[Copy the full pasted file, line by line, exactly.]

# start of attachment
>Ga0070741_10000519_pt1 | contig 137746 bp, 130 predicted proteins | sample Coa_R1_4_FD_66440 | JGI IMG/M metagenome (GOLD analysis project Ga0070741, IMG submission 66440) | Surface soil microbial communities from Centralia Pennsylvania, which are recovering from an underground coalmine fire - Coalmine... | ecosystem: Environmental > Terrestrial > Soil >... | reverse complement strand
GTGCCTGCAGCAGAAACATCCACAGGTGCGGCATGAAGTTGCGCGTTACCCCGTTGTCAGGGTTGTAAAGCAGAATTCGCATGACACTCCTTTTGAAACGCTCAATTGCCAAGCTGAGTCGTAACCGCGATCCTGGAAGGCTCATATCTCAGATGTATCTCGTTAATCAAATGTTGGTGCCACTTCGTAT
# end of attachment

>Ga0070741_10000519_pt1 | contig 137746 bp, 130 predicted proteins | sample Coa_R1_4_FD_66440 | JGI IMG/M metagenome (GOLD analysis project Ga0070741, IMG submission 66440) | Surface soil microbial communities from Centralia Pennsylvania, which are recovering from an underground coalmine fire - Coalmine... | ecosystem: Environmental > Terrestrial > Soil >... | reverse complement strand
GTGCCTGCAGCAGAAACATCCACAGGTGCGGCATGAAGTTGCGCGTTACCCCGTTGTCAGGGTTGTAAAGCAGAATTCGCATGACACTCCTTTTGAAACGCTCAATTGCCAAGCTGAGTCGTAACCGCGATCCTGGAAGGCTCATATCTCAGATGTATCTCGTTAATCAAATGTTGGTGCCACTTCGTAT